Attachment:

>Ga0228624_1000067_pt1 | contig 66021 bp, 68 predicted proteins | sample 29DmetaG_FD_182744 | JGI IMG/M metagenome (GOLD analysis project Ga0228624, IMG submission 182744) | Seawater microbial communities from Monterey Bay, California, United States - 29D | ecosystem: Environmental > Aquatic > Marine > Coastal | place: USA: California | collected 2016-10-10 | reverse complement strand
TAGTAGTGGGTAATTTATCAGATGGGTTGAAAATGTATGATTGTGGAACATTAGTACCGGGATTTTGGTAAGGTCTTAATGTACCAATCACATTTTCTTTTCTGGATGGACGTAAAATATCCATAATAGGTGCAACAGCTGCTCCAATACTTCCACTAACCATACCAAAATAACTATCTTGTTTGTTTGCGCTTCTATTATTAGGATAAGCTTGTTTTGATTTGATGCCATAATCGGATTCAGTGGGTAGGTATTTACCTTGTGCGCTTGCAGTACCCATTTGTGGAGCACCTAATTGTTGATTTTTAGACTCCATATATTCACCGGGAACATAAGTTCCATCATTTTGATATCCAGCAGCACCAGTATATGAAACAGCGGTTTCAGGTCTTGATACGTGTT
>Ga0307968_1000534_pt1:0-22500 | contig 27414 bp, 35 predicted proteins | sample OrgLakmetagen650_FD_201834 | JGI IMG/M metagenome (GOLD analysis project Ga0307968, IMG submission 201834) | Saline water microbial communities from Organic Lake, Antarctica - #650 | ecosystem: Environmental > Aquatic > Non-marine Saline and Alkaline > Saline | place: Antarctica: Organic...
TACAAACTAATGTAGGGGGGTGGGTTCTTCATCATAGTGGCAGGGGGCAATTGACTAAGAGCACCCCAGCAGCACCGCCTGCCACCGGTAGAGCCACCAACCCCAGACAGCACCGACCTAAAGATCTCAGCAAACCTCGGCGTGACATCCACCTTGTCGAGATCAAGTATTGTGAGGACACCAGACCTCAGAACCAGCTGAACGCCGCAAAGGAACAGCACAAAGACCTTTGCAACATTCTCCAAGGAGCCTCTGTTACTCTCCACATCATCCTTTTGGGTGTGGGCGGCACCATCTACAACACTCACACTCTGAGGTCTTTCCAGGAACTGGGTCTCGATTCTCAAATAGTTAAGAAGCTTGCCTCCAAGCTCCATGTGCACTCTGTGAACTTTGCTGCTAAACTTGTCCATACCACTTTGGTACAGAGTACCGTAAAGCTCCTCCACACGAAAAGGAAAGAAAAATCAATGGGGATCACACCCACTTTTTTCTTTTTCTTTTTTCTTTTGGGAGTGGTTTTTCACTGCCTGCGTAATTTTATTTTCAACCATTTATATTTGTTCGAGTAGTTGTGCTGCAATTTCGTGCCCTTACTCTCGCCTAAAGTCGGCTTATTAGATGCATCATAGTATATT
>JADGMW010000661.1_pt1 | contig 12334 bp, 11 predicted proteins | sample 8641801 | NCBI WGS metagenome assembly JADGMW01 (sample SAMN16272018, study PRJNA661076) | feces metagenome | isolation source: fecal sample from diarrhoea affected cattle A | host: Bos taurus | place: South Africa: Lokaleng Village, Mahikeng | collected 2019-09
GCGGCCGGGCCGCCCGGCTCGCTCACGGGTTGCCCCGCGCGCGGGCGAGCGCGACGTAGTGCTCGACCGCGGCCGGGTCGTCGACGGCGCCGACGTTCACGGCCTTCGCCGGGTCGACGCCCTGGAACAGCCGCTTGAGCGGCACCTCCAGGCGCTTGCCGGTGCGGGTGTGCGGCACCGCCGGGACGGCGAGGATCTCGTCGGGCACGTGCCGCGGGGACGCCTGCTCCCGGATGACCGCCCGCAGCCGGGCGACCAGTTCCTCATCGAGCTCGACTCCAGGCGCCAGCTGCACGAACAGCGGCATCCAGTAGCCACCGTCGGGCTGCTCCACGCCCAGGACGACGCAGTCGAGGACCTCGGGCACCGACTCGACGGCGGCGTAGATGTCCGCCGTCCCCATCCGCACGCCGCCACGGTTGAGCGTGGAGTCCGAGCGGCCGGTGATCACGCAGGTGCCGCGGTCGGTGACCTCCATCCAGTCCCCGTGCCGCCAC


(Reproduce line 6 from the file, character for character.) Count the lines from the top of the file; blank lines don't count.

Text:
GCGGCCGGGCCGCCCGGCTCGCTCACGGGTTGCCCCGCGCGCGGGCGAGCGCGACGTAGTGCTCGACCGCGGCCGGGTCGTCGACGGCGCCGACGTTCACGGCCTTCGCCGGGTCGACGCCCTGGAACAGCCGCTTGAGCGGCACCTCCAGGCGCTTGCCGGTGCGGGTGTGCGGCACCGCCGGGACGGCGAGGATCTCGTCGGGCACGTGCCGCGGGGACGCCTGCTCCCGGATGACCGCCCGCAGCCGGGCGACCAGTTCCTCATCGAGCTCGACTCCAGGCGCCAGCTGCACGAACAGCGGCATCCAGTAGCCACCGTCGGGCTGCTCCACGCCCAGGACGACGCAGTCGAGGACCTCGGGCACCGACTCGACGGCGGCGTAGATGTCCGCCGTCCCCATCCGCACGCCGCCACGGTTGAGCGTGGAGTCCGAGCGGCCGGTGATCACGCAGGTGCCGCGGTCGGTGACCTCCATCCAGTCCCCGTGCCGCCAC